A couple of months ago he was the youngest Italian player ever to beat a titled player (IM Ljubisavljevic) in an official tournament. Yesterday Marco Codenotti took a brilliant second place in the 6th Dubai Juniors chess open, held in July 2 to 10: he scored 7.5/9, half a point less than Indian FM and Elo-favorite Srinath Narayanan. Marco was ranked 8th in the competition and lost only one game, in the second round, against Azeri Khayala Abdulla (best placed among female players on 6.5). A really extraordinary result for him, if you consider that he was also placed first in the U10 section, with a 2.5 points margin over the second best placed player of his age. You can find full results at http://www.chess-results.com/tnr7062.aspx?lan=1 and some photos and comments on Marco's performance on his trainer's site, http://giovaniscacchistitoscani.blogspot.com/. Congratulations to Francesco Rinaldi for his excellent work with Marco and, obviously, many compliments to Marco, a really talented young player and hopefully a new Italian GM in the near future :-)
About talented young player, IM Fabiano Caruana, #1 Italian player in the July Fide list, is playing in Budapest. He lead on 3.5/4 in the GM group of the First Saturday tournament and he needs 7 points out of 9 to get his third and last GM norm: hopefully Italy will have a new grandmaster very soon... Official site of the tournament: http://www.firstsaturday.hu/.
Here is Caruana's crushing win against Hungarian GM Tibor Fogarasi in round 1.
Fogarasi,T. (2425) - Caruana,F. (2549) [B43], Budapest 7.7.2007
1.e4 c5 2.Nf3 e6 3.d4 cxd4 4.Nxd4 a6 5.Nc3 Qc7 6.Bd3 Nf6 7.0–0 Bc5 8.Nb3 Ba7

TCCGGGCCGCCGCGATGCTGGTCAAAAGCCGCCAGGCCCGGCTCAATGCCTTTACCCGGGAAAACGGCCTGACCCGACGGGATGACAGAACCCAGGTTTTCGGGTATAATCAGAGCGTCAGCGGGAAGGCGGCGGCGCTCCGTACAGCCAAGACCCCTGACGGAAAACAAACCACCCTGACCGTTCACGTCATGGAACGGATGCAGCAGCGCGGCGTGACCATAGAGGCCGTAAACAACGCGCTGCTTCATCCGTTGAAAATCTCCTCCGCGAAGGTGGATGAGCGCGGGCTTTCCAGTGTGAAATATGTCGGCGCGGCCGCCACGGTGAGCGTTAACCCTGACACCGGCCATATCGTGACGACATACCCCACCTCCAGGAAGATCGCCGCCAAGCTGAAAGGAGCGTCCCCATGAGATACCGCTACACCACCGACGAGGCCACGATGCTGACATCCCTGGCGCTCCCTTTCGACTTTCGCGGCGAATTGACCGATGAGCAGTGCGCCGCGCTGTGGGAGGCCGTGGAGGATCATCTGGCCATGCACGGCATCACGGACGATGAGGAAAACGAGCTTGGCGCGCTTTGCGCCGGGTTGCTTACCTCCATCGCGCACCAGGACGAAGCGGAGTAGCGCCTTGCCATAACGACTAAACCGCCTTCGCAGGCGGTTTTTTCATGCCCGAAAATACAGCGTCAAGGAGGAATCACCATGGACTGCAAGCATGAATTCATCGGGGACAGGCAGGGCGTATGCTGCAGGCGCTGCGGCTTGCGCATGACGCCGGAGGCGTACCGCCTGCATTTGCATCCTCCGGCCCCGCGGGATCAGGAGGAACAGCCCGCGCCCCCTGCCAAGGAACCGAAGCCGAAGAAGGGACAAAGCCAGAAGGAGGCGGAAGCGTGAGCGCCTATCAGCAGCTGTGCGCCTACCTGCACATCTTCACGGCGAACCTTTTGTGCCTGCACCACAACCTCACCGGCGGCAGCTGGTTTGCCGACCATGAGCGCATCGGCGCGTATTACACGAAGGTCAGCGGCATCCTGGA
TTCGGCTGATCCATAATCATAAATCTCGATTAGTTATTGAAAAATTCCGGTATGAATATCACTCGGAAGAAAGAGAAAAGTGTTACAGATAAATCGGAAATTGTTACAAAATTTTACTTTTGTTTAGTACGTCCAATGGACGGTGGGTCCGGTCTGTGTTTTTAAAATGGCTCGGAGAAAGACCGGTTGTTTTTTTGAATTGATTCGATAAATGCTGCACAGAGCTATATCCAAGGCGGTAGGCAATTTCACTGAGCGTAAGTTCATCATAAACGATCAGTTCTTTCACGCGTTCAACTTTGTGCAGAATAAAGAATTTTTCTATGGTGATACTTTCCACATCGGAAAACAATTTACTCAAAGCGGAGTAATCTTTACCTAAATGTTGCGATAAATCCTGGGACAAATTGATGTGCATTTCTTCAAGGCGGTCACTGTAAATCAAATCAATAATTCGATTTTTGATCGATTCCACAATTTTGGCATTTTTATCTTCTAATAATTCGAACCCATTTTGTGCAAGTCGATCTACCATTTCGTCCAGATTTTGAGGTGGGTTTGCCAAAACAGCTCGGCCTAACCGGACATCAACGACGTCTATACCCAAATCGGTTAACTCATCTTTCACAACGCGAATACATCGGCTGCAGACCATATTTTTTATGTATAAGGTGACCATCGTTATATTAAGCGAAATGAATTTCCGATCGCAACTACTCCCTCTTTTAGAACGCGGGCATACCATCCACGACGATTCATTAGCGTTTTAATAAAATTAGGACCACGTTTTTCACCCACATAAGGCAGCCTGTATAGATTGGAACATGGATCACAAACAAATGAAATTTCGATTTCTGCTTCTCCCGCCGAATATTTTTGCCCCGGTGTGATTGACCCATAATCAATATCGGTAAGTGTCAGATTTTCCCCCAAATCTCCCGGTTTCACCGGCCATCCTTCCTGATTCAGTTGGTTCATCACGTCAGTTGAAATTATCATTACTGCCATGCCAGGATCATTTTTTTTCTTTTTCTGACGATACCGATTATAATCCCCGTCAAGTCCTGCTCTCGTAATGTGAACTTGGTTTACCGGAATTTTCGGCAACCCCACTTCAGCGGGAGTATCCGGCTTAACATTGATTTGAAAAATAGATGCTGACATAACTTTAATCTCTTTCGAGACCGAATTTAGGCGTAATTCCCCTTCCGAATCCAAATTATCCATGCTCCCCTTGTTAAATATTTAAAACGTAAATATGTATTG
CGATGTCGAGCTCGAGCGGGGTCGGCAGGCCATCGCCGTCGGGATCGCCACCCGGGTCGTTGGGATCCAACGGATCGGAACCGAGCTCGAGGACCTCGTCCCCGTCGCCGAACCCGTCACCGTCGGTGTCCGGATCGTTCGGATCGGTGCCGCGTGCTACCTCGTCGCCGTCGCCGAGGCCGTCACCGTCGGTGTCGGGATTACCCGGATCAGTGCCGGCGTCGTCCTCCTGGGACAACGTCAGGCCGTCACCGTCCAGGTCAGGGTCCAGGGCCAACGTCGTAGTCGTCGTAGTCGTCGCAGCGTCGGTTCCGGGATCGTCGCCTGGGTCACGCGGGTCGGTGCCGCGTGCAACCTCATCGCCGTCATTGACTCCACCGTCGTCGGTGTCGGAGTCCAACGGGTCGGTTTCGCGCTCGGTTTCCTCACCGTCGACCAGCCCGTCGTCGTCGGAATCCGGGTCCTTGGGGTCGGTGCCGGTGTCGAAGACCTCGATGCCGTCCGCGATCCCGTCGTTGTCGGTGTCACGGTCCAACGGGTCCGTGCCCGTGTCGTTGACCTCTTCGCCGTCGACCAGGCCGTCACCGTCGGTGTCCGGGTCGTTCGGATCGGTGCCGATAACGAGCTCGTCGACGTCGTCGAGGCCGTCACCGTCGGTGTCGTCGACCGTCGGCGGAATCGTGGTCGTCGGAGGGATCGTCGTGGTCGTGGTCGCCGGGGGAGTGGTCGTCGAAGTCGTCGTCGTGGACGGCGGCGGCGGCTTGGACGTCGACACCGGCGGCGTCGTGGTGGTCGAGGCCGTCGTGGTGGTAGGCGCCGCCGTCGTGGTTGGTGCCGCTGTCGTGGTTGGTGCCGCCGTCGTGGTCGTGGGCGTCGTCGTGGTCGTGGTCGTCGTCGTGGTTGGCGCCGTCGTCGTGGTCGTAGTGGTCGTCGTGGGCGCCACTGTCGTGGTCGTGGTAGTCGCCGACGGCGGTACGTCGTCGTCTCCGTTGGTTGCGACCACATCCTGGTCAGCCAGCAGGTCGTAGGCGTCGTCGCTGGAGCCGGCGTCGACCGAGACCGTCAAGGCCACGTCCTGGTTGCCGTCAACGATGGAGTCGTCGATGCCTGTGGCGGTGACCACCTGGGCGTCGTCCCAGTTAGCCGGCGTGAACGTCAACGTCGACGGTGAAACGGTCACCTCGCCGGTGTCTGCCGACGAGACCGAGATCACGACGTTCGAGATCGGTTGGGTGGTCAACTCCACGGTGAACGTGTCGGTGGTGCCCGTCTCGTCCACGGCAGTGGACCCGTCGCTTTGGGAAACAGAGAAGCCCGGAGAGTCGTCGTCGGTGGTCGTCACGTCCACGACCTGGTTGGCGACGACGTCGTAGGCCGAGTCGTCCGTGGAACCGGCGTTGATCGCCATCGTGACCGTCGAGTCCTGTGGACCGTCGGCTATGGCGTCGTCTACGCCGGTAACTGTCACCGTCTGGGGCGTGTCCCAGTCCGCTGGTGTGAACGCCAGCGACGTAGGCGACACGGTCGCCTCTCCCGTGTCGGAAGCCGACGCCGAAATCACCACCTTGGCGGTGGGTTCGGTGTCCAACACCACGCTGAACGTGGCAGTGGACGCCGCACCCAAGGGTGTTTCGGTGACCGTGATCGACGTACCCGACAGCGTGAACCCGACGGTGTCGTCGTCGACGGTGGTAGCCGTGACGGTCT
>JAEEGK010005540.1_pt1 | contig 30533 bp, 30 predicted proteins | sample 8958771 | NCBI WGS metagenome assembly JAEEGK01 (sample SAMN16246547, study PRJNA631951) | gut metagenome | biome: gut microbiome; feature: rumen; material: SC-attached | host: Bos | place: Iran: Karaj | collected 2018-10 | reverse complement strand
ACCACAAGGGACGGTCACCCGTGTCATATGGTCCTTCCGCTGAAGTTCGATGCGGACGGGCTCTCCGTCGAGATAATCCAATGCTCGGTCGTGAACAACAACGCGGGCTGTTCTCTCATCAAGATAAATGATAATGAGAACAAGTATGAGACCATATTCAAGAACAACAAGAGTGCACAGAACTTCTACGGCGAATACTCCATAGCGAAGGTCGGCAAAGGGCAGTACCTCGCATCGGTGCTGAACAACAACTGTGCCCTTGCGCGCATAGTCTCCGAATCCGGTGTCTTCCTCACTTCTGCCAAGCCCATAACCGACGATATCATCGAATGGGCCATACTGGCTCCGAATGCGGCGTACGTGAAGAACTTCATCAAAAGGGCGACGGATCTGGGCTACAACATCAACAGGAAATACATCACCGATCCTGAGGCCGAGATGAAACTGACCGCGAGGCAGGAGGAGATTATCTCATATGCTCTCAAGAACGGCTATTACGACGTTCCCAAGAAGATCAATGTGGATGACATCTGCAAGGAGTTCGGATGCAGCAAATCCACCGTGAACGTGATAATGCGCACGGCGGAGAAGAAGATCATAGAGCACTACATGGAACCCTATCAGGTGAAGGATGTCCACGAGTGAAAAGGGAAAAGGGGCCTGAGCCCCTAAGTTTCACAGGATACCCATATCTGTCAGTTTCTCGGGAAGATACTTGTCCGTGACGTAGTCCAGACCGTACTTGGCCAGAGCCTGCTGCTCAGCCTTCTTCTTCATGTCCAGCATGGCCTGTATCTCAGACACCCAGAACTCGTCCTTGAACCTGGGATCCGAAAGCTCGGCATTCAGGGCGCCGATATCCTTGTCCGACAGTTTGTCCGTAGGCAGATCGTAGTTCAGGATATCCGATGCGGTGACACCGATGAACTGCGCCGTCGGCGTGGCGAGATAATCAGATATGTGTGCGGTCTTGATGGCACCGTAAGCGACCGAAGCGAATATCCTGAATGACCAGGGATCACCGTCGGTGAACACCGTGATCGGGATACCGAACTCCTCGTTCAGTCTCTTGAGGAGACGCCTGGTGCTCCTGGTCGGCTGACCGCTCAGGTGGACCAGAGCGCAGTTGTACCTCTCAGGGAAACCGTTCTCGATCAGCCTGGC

8...Be7 9.f4 d6 is more common.
9.Kh1 Nc6 10.Bg5
This looks to be a novelty. 10.f4 d6 was played in some recent games.
Caruana is not afraid of anything: his opponent't pieces are best developed, but his King is safe and an early attack against White castle looks an interesting idea.
11.Bxf6 gxf6 12.f4 d6 13.Be2 Bd7 14.Qd2 0–0–0
Black has completed his development too. Battle can start now.
15...Bb8 was objectively better, but the dark square bishop will turn out to be well located on "a7" in a few moves.
16.f5 looks stronger, although Black can still organize a good counterplay by 16... Bb8 or even 16...d5 , e.g.: 17.exd5 exd5 18.Nxd5?! (18.Qf4 Ne7 19.Qh4!? Qe5 with an unclear position) 18...Rxd5! 19.Qxd5 Bb8 20.g3 h4 with a strong attack in return for the sacrificed exchange.
16...h4 17.h3 Rg8 18.Qe1 Ne7! 19.f5
After 19.Qxh4 Black has a good compensation: 19...f5 20.Qh7 Kb8 (intending ...Bc6) with chances for both sides.
After 20.fxe6 fxe6 21.Rxf6 Black can take the initiative by 21...Nf5 22.Bg4 Ng3+ 23.Kh2 Bd7!? etc.
20...Bxd4 21.Rxd4 d5 22.exd5 Nxd5 23.Rc4??
A terrible mistake. 23.fxe6 fxe6 24.Qxh4!? was the correct way to continue the battle, e.g.: 24...e5 25.Rc4 Nf4 26.Rfxf4 exf4 27.Bf3 and White can fight for a draw.
Simple and brilliant. After23...Rxg2 24.Kxg2 Ne3+ 25.Kf2 Nxc4 26.Bxc4 Qh2+ 27.Ke3 Bxf3 White is hopeless, e.g.: 28.Kxf3 Qxh3+ 29.Kf2 Qxf5+ 30.Ke2 Qg4+–+